March for Babies

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March for Babies,( formerly known as WalkAmerica), is a charitable walking event sponsored by the March of Dimes. It began in 1970 as the first charitable walking event in the United States.[1] The name was changed after the 2007 event.

March for Babies is held yearly in 1,100 communities across the nation. By 2013, over 7 million people, including more than 20,000 company and family teams as well as national sponsors, were expected to participate. The event has raised more than $2 billion since 1970.[1]

According to the March of Dimes, proceeds help fund research to prevent premature births, birth defects and infant mortality. Every year, more than half a million babies are born prematurely and more than 120,000 are born with serious birth defects in the United States.[2] Seventy-six cents of every dollar raised in March for Babies is spent on research and programs to help prevent these issues.[3]

Actually the very first March of Dimes walk a thon in the USA was held February 1969 in York, Pa with one person ( a radio personality with WSBA radio, Bob Woody) and raised over $26,000.


The very first March of Dimes walkathon occurred in San Antonio, Texas, on October 7, 1970, followed by similar walks in Ohio at Columbus on November 14 and Mentor (Lake County) on November 15. The weather conditions at the Columbus walkathon were depicted as "absolutely miserable [with] rain, cold and bone chilling winds, which did not abate at all during the walking period."[citation needed] Yet the 500 walkers at Columbus pledged $64,687 to the March of Dimes, engendering a fund-raising methodology that quickly became national in scope and that perpetuated the enthusiasm of volunteers on which the foundation built its reputation. By 1974, 95% of March of Dimes chapters participated in the event, accounting for more than $14 million in revenue. Successful walkers received the Order of the Battered Boot certificate for their participation, and the foundation created a film, The Big Walk (1973), to document and promote the event.

In 1979, the March of Dimes incorporated TeamWalk, inviting participation by teams of employees from other corporations, into the March for Babies strategy. On April 26, 1981, the foundation held the first walk occurring nationally on the same day billed as WalkAmerica and has since kept the tradition of holding the event on the last weekend in April. In 1991, Lee Iacocca, Chairman of the Chrysler Corporation, was the Honorary National March for Babies chairman. With increasing sophistication in promotion and marketing, each campaign was given a theme (and slogan) that merged fund-raising and mission objectives. Experience WalkAmerica was the campaign in 1991, followed by Walk for Healthier Babies (1993), Walk for Someone You Love (1995), and Be A Hero for the Tiniest Babies (2002) among others. March for Babies advertising and promotional literature thus became standardized around mission-related themes of perinatal health.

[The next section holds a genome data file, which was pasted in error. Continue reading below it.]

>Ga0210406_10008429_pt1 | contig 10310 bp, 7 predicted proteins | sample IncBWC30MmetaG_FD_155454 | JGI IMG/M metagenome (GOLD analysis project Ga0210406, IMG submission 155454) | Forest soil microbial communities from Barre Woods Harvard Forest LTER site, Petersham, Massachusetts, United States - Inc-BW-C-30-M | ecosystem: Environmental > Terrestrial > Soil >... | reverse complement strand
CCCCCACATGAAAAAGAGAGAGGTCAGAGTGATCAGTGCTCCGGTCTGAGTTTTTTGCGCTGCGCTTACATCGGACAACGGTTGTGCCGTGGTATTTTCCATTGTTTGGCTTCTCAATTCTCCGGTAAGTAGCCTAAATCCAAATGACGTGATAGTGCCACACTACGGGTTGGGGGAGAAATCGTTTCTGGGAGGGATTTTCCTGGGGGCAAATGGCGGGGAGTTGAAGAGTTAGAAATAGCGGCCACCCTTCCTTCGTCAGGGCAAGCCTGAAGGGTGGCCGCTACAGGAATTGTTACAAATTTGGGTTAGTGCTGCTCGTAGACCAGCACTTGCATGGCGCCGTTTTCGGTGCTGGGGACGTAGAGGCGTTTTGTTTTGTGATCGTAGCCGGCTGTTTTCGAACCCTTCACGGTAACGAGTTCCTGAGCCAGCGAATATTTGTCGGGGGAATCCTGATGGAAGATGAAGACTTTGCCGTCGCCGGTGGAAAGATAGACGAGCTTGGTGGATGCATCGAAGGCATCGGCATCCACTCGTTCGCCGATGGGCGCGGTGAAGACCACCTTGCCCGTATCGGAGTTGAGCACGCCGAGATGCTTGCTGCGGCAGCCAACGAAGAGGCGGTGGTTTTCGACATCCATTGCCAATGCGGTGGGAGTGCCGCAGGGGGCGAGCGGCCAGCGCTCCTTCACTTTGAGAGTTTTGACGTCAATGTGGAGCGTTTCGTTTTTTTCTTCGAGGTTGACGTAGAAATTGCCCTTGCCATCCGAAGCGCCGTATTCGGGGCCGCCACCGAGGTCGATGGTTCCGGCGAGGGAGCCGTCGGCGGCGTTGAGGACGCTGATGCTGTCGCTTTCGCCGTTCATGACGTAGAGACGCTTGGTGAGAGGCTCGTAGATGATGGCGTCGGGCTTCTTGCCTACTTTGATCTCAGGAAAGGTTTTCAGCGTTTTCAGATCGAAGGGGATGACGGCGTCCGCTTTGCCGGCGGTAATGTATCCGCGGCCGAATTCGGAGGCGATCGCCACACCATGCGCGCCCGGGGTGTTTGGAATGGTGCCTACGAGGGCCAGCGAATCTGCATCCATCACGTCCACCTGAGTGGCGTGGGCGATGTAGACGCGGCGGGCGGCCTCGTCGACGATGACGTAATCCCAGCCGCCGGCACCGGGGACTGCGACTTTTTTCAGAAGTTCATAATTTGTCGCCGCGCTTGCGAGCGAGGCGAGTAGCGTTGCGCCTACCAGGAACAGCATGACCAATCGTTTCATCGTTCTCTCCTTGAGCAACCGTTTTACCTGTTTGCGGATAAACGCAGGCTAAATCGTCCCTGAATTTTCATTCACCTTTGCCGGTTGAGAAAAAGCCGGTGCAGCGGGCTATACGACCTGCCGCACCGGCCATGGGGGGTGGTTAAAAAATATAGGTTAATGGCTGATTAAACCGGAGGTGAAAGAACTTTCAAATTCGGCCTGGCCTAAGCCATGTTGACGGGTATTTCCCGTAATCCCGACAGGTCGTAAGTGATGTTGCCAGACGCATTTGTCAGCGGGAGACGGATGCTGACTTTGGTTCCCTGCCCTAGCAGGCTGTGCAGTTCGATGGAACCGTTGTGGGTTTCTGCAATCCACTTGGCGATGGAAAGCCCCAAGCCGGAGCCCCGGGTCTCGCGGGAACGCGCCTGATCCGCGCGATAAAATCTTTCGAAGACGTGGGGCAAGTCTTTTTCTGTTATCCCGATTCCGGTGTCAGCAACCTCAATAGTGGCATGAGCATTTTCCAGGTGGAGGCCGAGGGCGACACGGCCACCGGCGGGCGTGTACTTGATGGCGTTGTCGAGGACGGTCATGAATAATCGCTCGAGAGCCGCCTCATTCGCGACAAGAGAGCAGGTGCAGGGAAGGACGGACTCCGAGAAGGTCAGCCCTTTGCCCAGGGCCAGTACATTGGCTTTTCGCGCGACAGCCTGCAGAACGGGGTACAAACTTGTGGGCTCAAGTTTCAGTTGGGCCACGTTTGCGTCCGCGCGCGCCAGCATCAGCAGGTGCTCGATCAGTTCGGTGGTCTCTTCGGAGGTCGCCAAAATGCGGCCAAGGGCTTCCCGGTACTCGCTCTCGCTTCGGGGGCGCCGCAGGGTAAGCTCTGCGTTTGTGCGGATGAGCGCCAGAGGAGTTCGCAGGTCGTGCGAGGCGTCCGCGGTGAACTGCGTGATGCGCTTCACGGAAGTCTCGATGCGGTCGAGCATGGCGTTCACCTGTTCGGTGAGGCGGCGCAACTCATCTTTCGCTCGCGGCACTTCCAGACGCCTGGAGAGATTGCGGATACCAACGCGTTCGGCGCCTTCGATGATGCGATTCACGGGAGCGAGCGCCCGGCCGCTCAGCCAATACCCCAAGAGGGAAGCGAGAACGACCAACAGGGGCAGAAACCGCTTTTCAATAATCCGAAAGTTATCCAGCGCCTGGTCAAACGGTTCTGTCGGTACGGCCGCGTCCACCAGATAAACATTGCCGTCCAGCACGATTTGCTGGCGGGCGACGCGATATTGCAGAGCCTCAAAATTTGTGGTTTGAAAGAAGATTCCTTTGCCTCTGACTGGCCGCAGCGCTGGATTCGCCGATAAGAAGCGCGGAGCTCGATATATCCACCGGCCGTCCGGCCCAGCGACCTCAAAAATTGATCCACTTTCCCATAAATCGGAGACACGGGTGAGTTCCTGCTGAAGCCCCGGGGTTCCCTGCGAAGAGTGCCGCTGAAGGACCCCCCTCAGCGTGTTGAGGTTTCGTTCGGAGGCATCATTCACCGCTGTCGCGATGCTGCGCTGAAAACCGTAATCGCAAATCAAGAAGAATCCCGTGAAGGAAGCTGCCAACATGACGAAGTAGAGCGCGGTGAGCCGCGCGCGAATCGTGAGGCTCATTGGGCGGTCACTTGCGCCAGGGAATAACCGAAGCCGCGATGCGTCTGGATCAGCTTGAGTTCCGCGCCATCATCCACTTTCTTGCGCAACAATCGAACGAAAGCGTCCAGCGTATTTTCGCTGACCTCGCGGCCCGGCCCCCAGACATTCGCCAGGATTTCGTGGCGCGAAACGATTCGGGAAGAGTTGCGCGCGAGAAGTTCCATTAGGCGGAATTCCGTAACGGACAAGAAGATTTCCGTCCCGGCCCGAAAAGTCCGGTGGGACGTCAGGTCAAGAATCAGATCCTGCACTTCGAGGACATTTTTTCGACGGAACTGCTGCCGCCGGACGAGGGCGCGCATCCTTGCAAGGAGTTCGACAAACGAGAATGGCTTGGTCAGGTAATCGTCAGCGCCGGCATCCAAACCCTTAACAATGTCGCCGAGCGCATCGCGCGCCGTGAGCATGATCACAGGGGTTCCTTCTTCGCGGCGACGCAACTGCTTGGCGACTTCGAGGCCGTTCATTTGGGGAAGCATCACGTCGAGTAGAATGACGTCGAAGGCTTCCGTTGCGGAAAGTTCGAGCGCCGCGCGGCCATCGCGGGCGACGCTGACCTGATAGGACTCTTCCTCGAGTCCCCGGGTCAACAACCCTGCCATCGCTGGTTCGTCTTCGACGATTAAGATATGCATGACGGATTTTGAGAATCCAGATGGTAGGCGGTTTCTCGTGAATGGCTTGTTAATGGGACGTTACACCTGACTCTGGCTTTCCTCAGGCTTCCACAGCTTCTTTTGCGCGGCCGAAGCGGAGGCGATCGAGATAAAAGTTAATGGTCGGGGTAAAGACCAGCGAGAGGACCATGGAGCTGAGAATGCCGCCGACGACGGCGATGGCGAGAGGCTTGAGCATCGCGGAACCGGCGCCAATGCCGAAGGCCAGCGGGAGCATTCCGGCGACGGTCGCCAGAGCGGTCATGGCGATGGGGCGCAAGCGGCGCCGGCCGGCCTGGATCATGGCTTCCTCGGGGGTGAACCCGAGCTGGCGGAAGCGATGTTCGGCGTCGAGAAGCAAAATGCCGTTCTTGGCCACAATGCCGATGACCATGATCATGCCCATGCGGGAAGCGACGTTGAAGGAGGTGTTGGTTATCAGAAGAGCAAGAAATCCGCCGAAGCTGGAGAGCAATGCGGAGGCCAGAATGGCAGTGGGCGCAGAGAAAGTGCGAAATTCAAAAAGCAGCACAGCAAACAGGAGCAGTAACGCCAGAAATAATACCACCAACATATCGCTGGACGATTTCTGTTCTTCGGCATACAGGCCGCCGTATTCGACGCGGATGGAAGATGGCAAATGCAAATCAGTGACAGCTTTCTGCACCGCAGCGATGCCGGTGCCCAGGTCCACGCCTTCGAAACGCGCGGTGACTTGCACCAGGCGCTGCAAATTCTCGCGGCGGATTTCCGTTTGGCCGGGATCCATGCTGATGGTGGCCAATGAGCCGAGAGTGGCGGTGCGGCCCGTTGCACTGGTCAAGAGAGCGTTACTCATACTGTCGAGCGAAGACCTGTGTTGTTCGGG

In 1989, Tony Choppa became National Director of March for Babies and has further consolidated the foundation's fund-raising objectives on a national basis through central planning and chapter support. National corporate sponsors have included Lipton, Kellogg, K-Mart, Cigna, and Canon. The event has spawned wrap-around events to enhance fund-raising opportunities and spin-off events such as WonderWalk and WalkMania.


The first person to walk for the March of Dimes was John Harrison Finger, a textile worker in High Point, North Carolina. In 1948, his daughter came home from school and asked for a donation for the polio fund. Finger replied that he did not have the money but that he would raise some. In what is thought to be the first walkathon in March of Dimes history, Finger walked 32 miles — round trip from High Point to Greensboro — and collected a total of $1,700 in a red wagon he pulled behind him. During his lifetime he walked more than 1,000 miles and raised $15,832 to benefit the charity. The March of Dimes named Finger "Mr. WalkAmerica" in 1983.[4][5]


  1. 1.0 1.1 "About March for Babies". Archived from the original on 2021-07-28. Retrieved 2020-12-08.
  2. according to the March of Dimes
  3. "March of Dimes — Where Your Money Goes". Archived from the original on 2015-03-12. Retrieved 2020-12-08.
  4. Sullivan, Meg (November 12, 1986). "March of Dimes Lets John Finger Do the Walking to Raise Money". Los Angeles Times. Archived from the original on 2016-01-08. Retrieved 2015-10-14.
  5. Reade, Randy (December 23, 1989). "Obituary: John Harrison Finger, first walker to raise funds for March of Dimes". Orange County Register.

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